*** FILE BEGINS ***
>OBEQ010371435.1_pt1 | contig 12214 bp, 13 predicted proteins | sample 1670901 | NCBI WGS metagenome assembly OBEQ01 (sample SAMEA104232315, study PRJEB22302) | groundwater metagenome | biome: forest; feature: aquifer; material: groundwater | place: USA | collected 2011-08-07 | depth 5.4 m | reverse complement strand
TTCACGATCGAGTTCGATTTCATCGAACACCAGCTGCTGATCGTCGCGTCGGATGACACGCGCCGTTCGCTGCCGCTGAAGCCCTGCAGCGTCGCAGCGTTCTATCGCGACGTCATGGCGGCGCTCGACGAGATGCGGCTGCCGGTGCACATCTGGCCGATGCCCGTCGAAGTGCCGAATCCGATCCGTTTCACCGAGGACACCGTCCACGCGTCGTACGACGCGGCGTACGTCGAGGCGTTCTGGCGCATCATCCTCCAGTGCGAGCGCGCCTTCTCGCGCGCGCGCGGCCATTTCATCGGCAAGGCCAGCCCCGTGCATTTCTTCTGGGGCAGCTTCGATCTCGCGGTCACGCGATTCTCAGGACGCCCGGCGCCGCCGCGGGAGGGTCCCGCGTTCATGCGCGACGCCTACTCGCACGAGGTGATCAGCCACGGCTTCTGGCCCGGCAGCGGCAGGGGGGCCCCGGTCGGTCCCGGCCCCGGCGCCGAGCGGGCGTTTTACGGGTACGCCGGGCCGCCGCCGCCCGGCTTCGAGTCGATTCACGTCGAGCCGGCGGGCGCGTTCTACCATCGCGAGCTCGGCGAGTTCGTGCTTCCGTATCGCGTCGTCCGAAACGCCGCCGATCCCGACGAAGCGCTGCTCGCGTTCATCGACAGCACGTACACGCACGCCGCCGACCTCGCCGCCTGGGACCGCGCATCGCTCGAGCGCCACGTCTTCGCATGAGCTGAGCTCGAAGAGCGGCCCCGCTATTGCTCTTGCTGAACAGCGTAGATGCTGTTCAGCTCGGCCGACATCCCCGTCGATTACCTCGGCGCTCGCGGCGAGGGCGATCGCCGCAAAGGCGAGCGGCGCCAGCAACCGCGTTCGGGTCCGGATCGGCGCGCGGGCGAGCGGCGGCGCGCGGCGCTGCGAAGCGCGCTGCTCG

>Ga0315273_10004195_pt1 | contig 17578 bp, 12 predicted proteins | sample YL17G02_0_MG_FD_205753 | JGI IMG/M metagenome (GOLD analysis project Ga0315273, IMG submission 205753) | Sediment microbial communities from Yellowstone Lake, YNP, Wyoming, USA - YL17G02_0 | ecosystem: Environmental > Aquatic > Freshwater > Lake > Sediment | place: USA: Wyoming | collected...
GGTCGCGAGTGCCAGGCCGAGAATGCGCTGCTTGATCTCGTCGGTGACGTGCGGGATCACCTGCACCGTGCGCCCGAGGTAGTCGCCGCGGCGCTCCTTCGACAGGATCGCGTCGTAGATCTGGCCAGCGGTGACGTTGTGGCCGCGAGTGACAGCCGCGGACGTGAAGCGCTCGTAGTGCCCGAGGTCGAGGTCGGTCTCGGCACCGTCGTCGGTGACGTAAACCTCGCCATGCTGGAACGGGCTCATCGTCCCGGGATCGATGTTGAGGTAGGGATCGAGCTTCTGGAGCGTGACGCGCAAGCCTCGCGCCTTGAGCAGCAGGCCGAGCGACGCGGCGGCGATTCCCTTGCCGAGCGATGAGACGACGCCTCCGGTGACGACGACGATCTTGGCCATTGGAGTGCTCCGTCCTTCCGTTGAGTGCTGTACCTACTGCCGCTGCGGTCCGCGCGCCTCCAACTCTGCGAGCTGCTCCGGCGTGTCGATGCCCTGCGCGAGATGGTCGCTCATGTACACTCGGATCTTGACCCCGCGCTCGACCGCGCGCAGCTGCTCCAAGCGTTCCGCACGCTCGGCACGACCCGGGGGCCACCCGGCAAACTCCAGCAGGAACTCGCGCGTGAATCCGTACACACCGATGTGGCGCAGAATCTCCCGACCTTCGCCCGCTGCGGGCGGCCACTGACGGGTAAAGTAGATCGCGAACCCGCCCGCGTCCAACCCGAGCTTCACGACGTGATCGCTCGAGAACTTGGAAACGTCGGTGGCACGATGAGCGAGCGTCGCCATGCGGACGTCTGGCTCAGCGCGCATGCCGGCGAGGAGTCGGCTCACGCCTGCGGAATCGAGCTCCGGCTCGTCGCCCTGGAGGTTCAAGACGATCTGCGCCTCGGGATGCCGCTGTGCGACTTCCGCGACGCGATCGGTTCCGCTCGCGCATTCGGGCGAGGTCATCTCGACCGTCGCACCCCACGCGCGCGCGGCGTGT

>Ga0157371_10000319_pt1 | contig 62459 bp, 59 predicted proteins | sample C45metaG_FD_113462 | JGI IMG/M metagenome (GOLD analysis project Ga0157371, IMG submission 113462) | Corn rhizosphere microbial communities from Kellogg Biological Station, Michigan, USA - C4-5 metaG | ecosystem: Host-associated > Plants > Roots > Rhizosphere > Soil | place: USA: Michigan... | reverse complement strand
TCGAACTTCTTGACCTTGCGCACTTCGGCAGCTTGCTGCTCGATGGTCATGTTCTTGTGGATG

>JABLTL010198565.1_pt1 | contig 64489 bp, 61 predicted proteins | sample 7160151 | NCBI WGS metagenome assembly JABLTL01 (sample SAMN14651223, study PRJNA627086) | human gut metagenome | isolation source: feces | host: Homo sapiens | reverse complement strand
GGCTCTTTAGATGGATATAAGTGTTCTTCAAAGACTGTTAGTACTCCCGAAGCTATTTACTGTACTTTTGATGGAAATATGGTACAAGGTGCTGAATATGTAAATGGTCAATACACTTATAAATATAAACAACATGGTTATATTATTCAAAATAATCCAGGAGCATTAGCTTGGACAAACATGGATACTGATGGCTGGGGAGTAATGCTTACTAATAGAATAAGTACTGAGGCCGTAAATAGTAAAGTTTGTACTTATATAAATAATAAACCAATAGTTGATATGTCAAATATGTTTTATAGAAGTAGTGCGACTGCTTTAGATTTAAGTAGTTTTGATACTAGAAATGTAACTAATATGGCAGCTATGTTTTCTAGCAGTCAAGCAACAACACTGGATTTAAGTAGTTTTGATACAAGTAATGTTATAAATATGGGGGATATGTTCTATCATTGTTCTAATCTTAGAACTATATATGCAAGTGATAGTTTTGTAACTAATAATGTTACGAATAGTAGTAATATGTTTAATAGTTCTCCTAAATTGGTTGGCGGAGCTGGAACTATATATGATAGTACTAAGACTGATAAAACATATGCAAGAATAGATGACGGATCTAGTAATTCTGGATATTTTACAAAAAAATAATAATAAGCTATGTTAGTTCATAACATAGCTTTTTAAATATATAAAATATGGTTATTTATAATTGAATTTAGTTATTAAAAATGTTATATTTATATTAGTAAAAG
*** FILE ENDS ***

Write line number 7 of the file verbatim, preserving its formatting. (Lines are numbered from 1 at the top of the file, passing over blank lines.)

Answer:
>JABLTL010198565.1_pt1 | contig 64489 bp, 61 predicted proteins | sample 7160151 | NCBI WGS metagenome assembly JABLTL01 (sample SAMN14651223, study PRJNA627086) | human gut metagenome | isolation source: feces | host: Homo sapiens | reverse complement strand